As we discussed in our Awesome Supplements article, there's no need to cycle creatine at all. Both animal and vegetable proteins are composed of around 20 common amino acids, with the proportion of these amino acids varying depending on the characteristics of the protein. Amino nitrogen makes up approximately 16% of the weight of proteins. These amino acids are essential for the synthesis of body proteins and other important nitrogen-containing compounds, such as creatine, peptide hormones, and some neurotransmitters.
Essential amino acids cannot be produced by the body and must be supplied by food. Balance throughout the day is more important than eating them at every meal. Bodybuilders have been anecdotally cycling proteins for years, and dieticians who work with rugby clubs are starting to recommend it based on some preliminary evidence. For road cyclists, creatine has been shown to be beneficial after an injury or for strengthening the legs in general.
When arginine is present in small amounts relative to other amino acids (such as in intravenous solutions or amino acid mixtures), or when liver function is compromised, arginine synthesis may be insufficient for the proper functioning of the urea cycle (Heird et al.). We all know that proteins are important for recovery during training, but there are still a lot of questions about how much, when, and what type of protein intake we should take after pedaling. Does all this microscopic accumulation of protein in muscle actually translate into significant benefits for cyclists? Studies have shown that protein consumption after weight training can lead to better recovery after a single training session, as well as significant improvements in muscle size and increased strength over several weeks. Studies on recovery from a single strenuous cycling session have only been measured in terms of performance during the sprint intervals of the following days.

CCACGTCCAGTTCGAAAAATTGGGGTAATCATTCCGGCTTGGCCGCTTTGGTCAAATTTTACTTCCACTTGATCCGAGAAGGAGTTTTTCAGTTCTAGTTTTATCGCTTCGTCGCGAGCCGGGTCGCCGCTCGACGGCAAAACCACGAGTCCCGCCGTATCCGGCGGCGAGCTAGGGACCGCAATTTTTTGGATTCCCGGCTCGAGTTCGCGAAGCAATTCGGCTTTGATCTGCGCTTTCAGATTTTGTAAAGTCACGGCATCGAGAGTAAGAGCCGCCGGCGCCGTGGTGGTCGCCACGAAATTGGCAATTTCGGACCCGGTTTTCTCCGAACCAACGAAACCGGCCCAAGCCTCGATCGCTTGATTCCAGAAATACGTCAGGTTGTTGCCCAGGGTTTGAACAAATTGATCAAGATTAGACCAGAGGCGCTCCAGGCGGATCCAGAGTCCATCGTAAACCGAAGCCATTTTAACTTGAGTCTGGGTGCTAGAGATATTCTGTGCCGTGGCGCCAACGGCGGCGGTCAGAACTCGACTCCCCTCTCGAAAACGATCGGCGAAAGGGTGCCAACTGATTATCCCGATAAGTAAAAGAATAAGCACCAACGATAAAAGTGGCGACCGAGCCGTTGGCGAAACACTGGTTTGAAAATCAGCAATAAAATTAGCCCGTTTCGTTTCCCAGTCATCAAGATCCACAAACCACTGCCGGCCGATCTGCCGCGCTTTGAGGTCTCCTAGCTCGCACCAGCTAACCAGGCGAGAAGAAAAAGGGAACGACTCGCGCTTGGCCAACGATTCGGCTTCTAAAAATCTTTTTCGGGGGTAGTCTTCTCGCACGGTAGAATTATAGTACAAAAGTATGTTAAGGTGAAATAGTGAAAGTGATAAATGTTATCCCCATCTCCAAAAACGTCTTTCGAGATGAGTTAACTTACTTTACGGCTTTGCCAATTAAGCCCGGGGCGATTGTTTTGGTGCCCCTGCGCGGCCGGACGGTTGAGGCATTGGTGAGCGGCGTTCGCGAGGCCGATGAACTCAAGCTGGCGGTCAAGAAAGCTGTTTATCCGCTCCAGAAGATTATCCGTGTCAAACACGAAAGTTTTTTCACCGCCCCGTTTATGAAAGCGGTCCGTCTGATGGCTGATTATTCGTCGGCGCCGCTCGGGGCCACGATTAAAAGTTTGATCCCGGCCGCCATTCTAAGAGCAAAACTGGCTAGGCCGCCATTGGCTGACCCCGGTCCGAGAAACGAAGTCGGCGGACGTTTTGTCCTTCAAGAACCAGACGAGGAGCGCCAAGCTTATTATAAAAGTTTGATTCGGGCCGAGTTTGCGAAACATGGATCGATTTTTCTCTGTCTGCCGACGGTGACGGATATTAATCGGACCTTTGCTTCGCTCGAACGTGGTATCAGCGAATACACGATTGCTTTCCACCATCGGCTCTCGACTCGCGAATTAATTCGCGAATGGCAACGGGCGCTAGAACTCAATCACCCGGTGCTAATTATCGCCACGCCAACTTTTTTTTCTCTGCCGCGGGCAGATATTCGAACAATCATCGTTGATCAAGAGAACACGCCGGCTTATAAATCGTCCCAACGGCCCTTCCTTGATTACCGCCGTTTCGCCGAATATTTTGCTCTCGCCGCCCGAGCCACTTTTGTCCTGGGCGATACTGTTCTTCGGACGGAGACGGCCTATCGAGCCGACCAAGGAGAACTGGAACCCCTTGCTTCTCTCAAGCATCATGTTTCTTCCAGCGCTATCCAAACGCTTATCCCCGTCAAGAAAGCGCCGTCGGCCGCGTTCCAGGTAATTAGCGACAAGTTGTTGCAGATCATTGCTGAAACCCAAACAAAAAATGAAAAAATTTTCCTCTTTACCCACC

Some studies in PubMed have suggested benefits for cyclists, but not so much for other sports, such as running long distances or swimming. While the benefits of protein after training for cyclists are still unclear, there's nothing to suggest that it's harmful to performance. Whether you decide to cycle creatine or simply supplement your exercise more regularly, PROGENEX Amplitude will provide you with everything you need to get the maximum benefit of lean muscle mass. There is much less research on cycling and other endurance sports, and what exists is just looking at the surface of performance measurement that really matters to athletes.
So far, it seems that protein after training may have benefits for cyclists, in terms of increasing muscle energy generation and the amount of mitochondria in the muscle.